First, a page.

It is gladdening to read DRR’s editorial (BCMJ 2015;57:5) describing his satisfactory progress from a serious bicycle accident. Within his editorial, DRR refers obliquely to what, elsewhere, has been described as the green poultice.
When taking care of patients who have been injured in motor vehicle accidents, I am often amazed at the influence that the potential for compensation has on their presentation, treatment, and recovery, and I think that if there was no gold at the end of the ICBC rainbow patients would recover far faster.
In his earlier editorial, “Forms, lies, and advocacy” (BCMJ 2014;56:213), DRR expressed similar concern about the sorry state of the medical-legal milieu. The present editorial returns to this theme, blowing a welcome waft of fresh air into what, especially for soft-tissue injuries, has become an odious environment. It should remind us of a plethora of dictums, truisms, maxims, etc. that many practitioners seem to have forgotten—perhaps at the expense of their own self-respect but certainly of their patients’ well-being:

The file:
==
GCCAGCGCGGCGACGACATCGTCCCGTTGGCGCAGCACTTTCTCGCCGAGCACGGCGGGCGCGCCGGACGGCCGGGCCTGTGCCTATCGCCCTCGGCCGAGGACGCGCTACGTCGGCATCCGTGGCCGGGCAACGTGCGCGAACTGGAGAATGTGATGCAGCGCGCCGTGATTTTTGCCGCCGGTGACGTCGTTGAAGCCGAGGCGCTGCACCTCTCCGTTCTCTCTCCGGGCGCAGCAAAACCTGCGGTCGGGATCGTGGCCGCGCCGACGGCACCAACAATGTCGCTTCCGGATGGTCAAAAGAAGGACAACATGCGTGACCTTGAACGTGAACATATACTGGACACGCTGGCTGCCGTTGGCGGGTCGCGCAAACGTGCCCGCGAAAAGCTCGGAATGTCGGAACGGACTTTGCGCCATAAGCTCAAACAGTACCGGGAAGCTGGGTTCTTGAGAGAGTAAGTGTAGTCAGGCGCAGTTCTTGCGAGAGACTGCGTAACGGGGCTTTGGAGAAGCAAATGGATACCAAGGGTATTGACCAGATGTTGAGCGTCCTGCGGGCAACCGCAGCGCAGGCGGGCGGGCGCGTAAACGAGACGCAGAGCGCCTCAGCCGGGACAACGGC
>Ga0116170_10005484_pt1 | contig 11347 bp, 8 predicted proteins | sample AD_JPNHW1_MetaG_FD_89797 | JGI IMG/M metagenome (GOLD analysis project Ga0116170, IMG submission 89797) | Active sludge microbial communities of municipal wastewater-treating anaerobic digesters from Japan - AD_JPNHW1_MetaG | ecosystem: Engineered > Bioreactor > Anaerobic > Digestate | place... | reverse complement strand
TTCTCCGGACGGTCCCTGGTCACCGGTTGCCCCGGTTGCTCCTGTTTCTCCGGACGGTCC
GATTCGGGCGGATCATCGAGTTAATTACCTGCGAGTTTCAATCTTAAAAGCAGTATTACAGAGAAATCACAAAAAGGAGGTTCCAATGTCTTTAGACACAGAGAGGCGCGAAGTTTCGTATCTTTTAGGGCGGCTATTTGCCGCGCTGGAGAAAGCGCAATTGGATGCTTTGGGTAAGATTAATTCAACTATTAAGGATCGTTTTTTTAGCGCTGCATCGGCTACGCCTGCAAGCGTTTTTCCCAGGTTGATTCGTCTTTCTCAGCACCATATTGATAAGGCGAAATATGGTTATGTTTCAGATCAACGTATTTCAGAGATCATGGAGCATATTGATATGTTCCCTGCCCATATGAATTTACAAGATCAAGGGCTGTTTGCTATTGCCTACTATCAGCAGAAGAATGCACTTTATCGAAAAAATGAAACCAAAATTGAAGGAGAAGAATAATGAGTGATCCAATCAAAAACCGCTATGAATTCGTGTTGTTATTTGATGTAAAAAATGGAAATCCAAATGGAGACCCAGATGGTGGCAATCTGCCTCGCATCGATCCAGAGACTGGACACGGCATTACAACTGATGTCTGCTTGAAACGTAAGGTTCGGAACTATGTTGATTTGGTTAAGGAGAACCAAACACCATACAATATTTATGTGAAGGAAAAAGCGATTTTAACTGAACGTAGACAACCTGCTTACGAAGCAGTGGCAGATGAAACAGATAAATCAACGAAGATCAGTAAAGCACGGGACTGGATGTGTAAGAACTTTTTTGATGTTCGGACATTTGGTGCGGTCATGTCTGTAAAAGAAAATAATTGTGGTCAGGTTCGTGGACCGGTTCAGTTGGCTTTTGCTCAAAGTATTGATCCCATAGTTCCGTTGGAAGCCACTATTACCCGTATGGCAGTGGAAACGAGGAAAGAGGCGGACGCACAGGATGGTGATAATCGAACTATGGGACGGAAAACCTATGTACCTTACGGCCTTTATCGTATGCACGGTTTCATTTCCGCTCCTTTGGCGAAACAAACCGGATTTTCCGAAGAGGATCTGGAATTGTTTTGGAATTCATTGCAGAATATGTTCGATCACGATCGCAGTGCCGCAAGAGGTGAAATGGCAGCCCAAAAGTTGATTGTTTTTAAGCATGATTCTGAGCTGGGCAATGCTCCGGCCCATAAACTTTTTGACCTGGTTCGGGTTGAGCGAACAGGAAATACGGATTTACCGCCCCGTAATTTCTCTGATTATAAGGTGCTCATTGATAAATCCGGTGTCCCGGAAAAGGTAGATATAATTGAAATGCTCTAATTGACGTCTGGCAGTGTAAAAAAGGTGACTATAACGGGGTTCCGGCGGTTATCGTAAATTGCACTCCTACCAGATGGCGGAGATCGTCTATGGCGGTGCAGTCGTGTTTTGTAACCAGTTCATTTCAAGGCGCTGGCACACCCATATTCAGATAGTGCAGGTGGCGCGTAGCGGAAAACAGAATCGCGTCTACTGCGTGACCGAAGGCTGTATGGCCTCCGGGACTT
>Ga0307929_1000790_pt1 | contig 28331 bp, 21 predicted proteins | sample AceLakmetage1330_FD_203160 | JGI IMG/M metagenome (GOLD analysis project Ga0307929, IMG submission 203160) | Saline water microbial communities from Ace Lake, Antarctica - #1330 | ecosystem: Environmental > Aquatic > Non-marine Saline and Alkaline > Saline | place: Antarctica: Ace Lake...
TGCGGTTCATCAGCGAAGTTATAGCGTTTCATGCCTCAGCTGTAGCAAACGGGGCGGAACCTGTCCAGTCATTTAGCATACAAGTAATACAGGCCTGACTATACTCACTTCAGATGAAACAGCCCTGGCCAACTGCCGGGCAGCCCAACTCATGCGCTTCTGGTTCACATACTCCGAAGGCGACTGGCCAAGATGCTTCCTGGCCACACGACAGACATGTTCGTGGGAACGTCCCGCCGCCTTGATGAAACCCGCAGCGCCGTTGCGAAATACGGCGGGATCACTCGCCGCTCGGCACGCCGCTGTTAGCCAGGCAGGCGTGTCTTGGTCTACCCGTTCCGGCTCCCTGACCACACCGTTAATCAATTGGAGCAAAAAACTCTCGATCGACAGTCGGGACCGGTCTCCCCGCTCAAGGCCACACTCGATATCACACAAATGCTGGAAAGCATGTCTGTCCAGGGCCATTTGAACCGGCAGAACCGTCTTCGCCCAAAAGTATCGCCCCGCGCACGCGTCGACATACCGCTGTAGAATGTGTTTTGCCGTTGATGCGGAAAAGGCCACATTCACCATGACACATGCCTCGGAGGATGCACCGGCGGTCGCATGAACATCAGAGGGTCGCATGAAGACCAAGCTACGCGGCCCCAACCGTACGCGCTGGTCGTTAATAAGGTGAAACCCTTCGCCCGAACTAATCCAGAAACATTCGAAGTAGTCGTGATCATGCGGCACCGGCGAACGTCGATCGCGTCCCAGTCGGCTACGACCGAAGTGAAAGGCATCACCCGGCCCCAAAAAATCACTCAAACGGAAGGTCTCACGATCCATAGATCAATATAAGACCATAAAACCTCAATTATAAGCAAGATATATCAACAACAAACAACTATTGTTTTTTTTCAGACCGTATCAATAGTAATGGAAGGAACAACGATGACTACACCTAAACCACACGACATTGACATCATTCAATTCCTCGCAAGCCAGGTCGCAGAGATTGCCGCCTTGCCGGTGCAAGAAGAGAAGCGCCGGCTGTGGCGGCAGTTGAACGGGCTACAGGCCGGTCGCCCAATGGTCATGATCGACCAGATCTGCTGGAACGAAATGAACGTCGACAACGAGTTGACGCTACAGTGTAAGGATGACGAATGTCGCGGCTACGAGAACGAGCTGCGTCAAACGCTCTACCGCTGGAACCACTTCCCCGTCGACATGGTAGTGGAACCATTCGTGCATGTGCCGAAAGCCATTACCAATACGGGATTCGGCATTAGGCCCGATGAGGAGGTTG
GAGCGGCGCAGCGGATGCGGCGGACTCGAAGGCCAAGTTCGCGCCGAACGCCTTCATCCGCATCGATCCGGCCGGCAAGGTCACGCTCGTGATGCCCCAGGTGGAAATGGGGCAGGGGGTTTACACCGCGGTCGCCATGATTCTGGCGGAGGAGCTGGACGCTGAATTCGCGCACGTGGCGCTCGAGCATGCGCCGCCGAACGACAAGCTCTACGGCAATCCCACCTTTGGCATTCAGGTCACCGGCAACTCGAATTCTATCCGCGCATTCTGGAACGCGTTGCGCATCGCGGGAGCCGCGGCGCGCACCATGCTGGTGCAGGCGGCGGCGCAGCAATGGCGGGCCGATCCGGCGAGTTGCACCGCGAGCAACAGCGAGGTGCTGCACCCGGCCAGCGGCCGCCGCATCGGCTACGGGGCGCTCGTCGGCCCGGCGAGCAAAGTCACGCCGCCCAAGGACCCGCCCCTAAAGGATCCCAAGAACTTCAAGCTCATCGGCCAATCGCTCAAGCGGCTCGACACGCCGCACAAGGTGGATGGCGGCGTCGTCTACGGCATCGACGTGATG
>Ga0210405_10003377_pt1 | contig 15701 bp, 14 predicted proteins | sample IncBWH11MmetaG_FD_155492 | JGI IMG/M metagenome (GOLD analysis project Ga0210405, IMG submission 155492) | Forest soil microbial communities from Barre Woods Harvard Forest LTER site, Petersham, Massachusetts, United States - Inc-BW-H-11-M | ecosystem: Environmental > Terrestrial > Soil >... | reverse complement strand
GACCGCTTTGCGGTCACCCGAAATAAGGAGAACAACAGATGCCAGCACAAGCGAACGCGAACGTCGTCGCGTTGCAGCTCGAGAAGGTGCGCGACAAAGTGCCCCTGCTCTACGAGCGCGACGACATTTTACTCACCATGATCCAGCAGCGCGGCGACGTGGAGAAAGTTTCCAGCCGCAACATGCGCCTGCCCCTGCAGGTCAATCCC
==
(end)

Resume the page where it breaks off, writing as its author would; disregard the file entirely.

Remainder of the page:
• It is more important to get better than to be compensated.
• Patients feel less pain if they have something better to do.
• Adopting illness behavior as a lifestyle choice is akin to a death wish.
• No opinion is better than the evidence upon which it is based.
• Junk science, masquerading as evidence-based medicine, is malpractice.
• Beware your credit rating becoming inversely proportional to your credibility rating.
• Beware inappropriate medicalization of patients, especially with drugs.
• Beware physical therapists (of all stripes) who practise therapeutic hyperbole.
• Tenderness is not an objective finding.
• A patient’s disability may be only proportional to their pain experience, where their pain experience is directly proportional to the accuracy of their self-report. If so, say so.
• Do not write a medical report the validity of which would receive a failing grade in a qualifying examination.
• Never, ever commit perjury.
Comedian John Cleese would add another, “There is no condition so bad it cannot be made worse by an expensive operation.”
I’m sure there are even more, but then I’ve led such a sheltered life!
—Gerard Ponsford, MBBS
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